ISIL shuts down dam in Iraq’s Ramadi
ISIL Takfiri terrorists have shut down the gates of a dam in the Iraqi city of Ramadi, the provincial capital of Anbar, posing a humanitarian and security threat to the region, officials say.
Head of the Anbar Provincial Council, Sabah Karhout, said on Tuesday that the closure of all the gates had lowered the level of the Euphrates River and cut water supplies to the cities of Khalidiya and Habbaniyah to the east, making it easier for ISIL to carry out attacks.
Karhout added that the dam must either be quickly taken back or destroyed through an airstrike.
Sheikh Rafa al-Fahdawi, a leader in the Albu Fahad tribe, noted that cutting water to these regions would lead to “a major humanitarian crisis not only in these areas” but also farther south.
Fahdawi’s tribe, alongside the government forces, is fighting against the Takfiri terrorists.
Aoun Dhiyab, a former head of the Iraqi water resources department, believes that ISIL’s goal is not to cut the water, “but to reduce the level, to take advantage of it for military purposes.”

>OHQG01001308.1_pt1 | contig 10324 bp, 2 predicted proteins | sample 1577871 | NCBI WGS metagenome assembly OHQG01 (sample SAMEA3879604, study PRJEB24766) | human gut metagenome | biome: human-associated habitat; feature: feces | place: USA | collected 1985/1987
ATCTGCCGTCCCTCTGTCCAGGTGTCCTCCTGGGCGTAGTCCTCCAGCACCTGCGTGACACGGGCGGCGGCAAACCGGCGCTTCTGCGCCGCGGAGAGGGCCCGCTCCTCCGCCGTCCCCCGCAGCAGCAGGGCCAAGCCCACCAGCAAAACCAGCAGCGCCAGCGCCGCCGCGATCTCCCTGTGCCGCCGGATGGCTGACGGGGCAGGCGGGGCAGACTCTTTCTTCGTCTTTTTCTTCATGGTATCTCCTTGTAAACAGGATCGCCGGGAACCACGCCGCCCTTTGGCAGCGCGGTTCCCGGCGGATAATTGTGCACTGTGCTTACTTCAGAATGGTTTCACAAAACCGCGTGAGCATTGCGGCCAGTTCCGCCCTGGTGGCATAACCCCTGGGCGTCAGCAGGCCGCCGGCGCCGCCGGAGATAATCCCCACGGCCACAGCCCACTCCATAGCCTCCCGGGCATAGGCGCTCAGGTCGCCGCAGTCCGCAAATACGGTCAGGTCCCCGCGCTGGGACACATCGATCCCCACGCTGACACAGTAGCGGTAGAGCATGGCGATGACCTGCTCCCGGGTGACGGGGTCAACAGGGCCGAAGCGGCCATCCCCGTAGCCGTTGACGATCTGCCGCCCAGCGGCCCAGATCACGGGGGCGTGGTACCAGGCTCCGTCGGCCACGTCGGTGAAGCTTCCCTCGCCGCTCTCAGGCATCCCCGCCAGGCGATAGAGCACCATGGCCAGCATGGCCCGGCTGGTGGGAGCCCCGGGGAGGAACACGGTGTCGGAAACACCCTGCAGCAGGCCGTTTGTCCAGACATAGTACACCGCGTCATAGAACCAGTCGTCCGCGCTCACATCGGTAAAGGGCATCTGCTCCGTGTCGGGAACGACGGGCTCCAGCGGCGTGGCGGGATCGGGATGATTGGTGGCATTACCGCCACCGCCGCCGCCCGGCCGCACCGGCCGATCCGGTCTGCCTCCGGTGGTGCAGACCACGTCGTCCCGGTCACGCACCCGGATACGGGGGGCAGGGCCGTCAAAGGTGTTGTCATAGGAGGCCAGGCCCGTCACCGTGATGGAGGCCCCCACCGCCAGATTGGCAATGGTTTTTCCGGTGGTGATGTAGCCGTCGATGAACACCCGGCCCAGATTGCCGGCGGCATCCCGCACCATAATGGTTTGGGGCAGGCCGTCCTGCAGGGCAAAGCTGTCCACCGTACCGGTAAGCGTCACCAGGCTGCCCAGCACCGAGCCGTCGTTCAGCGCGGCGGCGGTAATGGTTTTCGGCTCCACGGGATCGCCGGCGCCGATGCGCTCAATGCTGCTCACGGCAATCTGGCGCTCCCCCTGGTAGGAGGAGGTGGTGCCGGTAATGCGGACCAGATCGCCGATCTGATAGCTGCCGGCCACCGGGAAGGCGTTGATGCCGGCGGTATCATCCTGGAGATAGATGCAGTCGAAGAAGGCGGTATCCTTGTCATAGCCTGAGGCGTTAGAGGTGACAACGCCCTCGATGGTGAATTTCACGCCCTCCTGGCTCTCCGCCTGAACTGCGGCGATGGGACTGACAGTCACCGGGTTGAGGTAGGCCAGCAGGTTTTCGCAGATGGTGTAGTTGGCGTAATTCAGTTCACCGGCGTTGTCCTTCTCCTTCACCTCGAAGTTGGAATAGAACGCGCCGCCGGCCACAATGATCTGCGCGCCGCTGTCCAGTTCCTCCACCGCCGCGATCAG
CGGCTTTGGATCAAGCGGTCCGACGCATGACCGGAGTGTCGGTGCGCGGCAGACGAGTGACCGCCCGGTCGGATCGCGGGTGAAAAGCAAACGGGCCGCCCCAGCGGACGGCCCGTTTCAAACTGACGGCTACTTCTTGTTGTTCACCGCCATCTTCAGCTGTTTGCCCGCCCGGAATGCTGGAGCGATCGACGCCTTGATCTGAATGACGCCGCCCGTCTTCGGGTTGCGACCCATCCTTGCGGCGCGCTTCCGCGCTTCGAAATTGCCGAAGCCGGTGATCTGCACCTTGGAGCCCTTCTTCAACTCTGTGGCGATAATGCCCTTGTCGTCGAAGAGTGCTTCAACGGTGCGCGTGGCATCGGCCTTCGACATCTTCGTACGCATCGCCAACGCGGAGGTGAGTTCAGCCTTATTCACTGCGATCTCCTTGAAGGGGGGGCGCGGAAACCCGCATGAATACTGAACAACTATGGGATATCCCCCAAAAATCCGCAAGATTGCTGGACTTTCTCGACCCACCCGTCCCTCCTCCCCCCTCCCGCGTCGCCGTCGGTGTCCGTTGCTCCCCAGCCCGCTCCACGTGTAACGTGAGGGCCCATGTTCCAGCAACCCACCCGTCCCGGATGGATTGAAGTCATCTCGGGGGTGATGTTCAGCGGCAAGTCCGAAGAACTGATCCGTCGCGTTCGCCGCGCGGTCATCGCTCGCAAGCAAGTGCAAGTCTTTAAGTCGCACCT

“When the water level is reduced, it allows them to infiltrate from Ramadi to Khalidiya and then easily move to other areas.”
The incident may cause a wave of civilian displacement from the area, noted Brigadier General Aziz Khalaf al-Tarmouz, an Anbar security adviser.
On May 17, ISIL Takfiri terrorists took control of Ramadi after overrunning government troops.
Last week, the Iraqi army, backed by volunteer fighters known as the Popular Mobilization forces, launched a major offensive southwest of Samarra in an effort to retake Ramadi.
Anbar province is the major stronghold of the ISIL militants in Iraq. They also control parts of land in neighboring Syria.